I think most sourdough recipes/ methods/ techniques come from professional bakers or people writing books that are baking so much bread that they might as well be professional bakers. I am not sure these folks are writing to solve my needs. I want a nice loaf of sourdough bread every couple of days, with minimum effort.
My current solution is to take a bit (~100 grams) of the dough from my current batch of dough, and put it in a storage container in the refrigerator before setting the dough to bulk ferment.
Then, a couple of days later, I put 400 gm of flour, 8 gm salt, 4 gm yeast in to my mixing tub, make a well, where I put the dough from the frig, and pour warm water on it and mix, then knead by hand, gradually adding water until I have the right consistency. Then, I put a ball of dough in a storage container and in the frig. It has salt in it so it does not ferment too fast, and I do not have to adjust hydration. If I am not going to bake for a while, I feed the dough with flour that contains 2% salt, water, and knead into a firm dough.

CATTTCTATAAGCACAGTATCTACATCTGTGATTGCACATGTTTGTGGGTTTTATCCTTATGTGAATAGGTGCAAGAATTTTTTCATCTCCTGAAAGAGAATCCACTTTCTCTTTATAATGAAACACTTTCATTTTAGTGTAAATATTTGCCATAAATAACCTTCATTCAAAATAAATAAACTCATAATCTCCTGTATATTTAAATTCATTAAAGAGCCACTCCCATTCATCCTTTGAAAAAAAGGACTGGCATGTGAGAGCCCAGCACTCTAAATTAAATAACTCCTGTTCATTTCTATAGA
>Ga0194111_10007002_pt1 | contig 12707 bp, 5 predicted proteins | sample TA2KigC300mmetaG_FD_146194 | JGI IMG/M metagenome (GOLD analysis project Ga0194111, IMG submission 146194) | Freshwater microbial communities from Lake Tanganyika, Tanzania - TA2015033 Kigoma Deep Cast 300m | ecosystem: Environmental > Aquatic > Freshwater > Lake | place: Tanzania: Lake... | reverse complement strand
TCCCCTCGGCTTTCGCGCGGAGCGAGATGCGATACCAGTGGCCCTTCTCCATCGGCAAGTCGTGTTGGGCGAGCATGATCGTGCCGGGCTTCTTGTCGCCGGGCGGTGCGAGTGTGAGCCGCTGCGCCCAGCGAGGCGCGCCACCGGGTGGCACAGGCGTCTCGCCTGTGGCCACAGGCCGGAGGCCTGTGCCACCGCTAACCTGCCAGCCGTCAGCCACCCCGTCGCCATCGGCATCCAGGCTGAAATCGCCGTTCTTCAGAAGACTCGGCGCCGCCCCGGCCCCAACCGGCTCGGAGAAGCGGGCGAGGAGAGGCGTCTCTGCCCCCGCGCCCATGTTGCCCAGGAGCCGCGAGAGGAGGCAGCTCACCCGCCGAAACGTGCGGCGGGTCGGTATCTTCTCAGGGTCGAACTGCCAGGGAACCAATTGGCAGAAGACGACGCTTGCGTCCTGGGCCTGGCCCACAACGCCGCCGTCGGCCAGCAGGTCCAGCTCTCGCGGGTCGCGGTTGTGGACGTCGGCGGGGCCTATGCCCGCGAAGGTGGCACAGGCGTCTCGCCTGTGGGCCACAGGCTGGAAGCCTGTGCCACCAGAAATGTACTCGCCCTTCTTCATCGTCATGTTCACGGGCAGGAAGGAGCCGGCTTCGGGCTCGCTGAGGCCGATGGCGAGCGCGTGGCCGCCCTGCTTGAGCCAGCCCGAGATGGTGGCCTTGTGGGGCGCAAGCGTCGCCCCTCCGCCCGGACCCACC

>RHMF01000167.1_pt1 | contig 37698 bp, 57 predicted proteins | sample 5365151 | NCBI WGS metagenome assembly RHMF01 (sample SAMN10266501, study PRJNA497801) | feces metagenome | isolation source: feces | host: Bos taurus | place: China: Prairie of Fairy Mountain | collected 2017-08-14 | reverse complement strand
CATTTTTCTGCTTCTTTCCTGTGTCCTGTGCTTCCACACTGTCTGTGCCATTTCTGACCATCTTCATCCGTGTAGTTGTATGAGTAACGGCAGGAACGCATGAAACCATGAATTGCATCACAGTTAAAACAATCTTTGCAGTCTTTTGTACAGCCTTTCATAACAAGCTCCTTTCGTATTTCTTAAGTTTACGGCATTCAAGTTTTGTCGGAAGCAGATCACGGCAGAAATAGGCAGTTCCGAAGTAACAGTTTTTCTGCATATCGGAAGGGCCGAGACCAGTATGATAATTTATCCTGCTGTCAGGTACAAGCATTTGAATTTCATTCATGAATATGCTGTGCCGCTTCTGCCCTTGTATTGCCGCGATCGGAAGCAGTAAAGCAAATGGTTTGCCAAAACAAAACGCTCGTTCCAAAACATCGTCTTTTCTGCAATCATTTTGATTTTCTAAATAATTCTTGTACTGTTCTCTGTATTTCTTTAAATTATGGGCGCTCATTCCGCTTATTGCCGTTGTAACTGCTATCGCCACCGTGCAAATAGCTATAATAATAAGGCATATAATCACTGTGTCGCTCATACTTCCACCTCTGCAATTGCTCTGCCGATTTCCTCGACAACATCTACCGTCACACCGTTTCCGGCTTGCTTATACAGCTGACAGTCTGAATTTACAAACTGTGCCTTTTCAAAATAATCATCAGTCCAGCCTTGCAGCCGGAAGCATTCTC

I find that I can knead a pound of dough faster than my stand mixer, and the cleanup is faster. And the hydration is more precise. Yes, it has some yeast in it, but mostly I do not care - and I can kill the yeast off to have a "pure sourdough starter" by letting the "starter" sit on the counter for a couple of hours, and then feeding it.
These days, I like the ease, flavor, and texture of the "old dough" approach